Divergent Thinking

Cite this article as: Praveen Shrestha, "Divergent Thinking," in Psychestudy, November 17, 2017, https://www.psychestudy.com/cognitive/thinking/divergent.

Divergent thinking is the process of thinking that explores multiple possible solutions in order to generate creative ideas. This thought process is not as straight forward as convergent thinking, but used in conjunction with it. The term “divergent” refers to developing in different directions, so divergent thinking refers to opening the mind in various directions and trying out multiple solutions for a problem. The characteristics of divergent thinking include

  • Spontaneous
  • Free-flowing
  • Non-linear

Unlike convergent thinking, divergent thinking relates to figuring out new procedures to solve a problem despite existing solutions. This process opens new doors, so to speak, instead of choosing the predetermined ones. Divergent thinking generates its name from the idea that there are limitless number of solutions for any given problem, however unrelated they might be, which are then spread on the table to pick out the best one.

It’s also an essential aspect of creative thinking. You do not simply land on the best possible solution out of chance or luck every time. Creative process involves plucking out varieties of potential results, leading to formation of new ideas, and the best solution is chosen then after, which can be deemed as the result of creativity.

Relation to Convergent Thinking

Divergent thinking takes place in a free-flowing manner and is spontaneous, which results in multiple possible solutions in short amount of time. This procedure is unorganized and yields unexpected connections. The information and ideas obtained as a result of divergent thinking can be structured using convergent thinking to produce a single most effective answer.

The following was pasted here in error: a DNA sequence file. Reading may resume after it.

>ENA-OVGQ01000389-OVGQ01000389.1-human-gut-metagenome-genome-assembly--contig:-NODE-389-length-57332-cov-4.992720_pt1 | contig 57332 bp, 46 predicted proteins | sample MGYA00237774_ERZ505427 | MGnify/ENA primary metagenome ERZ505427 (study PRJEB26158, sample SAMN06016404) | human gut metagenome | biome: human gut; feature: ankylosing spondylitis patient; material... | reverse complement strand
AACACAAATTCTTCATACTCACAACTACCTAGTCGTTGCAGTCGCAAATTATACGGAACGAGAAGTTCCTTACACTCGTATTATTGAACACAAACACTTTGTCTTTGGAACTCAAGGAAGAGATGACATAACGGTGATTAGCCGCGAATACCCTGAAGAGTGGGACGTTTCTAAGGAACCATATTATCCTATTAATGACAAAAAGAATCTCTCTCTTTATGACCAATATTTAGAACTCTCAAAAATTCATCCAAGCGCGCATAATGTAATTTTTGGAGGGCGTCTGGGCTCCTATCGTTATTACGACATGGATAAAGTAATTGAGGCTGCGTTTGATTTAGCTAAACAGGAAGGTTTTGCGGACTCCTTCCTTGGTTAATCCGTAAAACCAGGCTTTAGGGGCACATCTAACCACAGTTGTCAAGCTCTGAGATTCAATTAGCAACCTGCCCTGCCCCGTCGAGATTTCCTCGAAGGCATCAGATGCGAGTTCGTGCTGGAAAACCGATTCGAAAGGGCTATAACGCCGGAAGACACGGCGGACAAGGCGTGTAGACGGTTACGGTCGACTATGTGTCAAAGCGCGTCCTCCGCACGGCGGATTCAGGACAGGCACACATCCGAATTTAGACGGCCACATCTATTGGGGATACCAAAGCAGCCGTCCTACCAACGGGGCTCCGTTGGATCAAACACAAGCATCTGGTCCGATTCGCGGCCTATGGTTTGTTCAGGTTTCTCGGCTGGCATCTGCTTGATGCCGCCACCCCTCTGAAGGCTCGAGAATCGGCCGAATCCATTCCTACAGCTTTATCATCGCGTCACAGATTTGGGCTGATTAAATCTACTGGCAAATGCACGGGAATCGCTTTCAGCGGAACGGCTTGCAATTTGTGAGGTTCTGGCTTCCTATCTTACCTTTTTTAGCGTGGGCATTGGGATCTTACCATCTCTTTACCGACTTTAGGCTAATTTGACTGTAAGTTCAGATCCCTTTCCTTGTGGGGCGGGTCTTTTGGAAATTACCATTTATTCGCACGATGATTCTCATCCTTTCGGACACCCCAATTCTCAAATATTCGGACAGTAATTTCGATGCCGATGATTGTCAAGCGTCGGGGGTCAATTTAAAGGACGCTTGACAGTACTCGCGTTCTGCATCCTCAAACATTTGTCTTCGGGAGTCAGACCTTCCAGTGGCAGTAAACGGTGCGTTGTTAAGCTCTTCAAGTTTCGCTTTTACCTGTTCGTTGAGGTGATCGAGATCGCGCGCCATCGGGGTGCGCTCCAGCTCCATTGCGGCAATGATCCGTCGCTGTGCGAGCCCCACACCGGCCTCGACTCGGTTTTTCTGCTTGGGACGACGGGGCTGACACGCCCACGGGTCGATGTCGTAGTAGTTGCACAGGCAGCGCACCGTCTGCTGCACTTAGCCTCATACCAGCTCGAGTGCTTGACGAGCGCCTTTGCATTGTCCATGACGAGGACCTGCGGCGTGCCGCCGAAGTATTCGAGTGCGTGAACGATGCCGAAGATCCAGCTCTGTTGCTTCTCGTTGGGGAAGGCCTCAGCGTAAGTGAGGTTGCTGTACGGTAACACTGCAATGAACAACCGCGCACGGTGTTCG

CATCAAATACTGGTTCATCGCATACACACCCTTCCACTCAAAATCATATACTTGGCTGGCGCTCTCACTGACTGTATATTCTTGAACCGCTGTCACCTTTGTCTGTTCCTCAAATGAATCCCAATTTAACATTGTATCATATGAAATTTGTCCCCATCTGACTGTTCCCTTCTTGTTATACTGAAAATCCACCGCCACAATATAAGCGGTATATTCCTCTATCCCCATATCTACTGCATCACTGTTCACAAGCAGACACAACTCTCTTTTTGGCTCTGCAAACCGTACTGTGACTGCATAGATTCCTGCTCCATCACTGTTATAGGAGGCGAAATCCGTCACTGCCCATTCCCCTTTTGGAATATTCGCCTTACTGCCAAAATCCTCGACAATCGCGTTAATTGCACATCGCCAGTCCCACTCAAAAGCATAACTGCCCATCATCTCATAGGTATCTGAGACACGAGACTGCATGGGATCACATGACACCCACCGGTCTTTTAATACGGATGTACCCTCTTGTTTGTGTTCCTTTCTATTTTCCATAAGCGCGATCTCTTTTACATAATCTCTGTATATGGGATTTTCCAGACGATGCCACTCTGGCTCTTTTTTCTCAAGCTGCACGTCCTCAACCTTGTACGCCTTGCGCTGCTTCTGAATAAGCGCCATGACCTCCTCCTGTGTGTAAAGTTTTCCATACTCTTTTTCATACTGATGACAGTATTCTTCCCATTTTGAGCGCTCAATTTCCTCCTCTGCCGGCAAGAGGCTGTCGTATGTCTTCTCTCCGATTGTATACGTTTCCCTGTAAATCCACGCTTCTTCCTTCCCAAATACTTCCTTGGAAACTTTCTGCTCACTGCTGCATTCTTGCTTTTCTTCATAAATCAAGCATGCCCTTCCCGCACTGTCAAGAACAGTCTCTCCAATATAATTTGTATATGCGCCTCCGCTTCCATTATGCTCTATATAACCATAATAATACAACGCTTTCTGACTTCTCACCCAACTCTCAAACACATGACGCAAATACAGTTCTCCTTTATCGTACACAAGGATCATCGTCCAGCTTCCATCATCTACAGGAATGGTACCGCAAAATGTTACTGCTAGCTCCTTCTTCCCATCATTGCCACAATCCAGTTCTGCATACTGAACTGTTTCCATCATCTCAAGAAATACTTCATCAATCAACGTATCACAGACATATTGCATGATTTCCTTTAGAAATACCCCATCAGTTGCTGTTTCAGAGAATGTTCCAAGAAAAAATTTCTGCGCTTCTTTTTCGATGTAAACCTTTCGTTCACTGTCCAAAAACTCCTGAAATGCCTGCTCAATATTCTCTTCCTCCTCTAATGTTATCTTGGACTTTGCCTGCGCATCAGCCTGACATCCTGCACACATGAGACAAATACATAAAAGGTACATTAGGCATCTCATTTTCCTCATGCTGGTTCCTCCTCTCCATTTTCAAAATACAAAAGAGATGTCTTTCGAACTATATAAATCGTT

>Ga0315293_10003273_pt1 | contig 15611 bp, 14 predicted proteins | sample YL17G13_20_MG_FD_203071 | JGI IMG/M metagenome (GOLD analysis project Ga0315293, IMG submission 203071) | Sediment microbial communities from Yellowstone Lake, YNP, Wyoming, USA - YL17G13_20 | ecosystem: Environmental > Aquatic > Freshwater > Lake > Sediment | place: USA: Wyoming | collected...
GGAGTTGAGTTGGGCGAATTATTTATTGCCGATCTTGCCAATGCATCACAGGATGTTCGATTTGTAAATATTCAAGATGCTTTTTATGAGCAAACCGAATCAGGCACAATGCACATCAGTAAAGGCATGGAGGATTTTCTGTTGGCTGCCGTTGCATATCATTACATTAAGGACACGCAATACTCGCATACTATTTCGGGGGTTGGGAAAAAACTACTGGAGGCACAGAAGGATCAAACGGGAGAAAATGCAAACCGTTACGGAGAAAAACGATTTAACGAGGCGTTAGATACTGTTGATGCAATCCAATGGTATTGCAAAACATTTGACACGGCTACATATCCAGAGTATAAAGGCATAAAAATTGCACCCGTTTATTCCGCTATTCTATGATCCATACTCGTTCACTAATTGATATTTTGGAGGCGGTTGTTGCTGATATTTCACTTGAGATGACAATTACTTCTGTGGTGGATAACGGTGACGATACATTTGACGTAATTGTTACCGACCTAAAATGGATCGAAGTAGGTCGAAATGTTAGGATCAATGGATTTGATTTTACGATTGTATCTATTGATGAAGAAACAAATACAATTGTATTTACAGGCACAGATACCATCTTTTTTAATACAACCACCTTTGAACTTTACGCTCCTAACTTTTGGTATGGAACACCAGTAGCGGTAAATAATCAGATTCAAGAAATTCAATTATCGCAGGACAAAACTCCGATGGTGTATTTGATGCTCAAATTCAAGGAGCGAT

For instance, processes like brainstorming, creative thinking and free writing are parts of divergent thinking applied at the beginning of a problem solving process. Various solutions produced by the method can be used to sort out the best possible answer thereafter. Most popular techniques used in convergent thinking are knowledge, probabilities, logic, decision making strategies, and answers evaluated from multiple techniques are individually analyzed to figure out the best possible solution.


In contrast to the previous example mentioned in the article Convergent Thinking, a person isn’t always either sick or healthy. A person can be both sick and healthy. For instance, a man can be under great stress mentally but perfectly fit physically. Or, he could be suffering from cold while his mental stature is top notch.

Likewise, a medical student doesn’t always have to be either a doctor or nothing. She could very well make a career switch in the future and be a writer, or a painter. The possibilities are very much feasible. Thinking about various possibilities is the virtue of a divergent thinker.


  • A divergent thinker doesn’t always see the world as Black and/or white. There is more to it. Not every question has to be answered in a yes/no. A divergent thinker is broad minded and isn’t focused on finding the absolute answer every time, but rather he/she is more focused on keeping the options open.
  • Not being linear towards finding a solution leads to higher creativity.


  • Divergent thinker isn’t always able to pin-point the right answer. For instance, in a standardized aptitude test, a convergent thinker might be able to decide the right answer, but the contemplating mind of a divergent thinker might work against him in the situation.
Cite this article as: Praveen Shrestha, "Divergent Thinking," in Psychestudy, November 17, 2017, https://www.psychestudy.com/cognitive/thinking/divergent.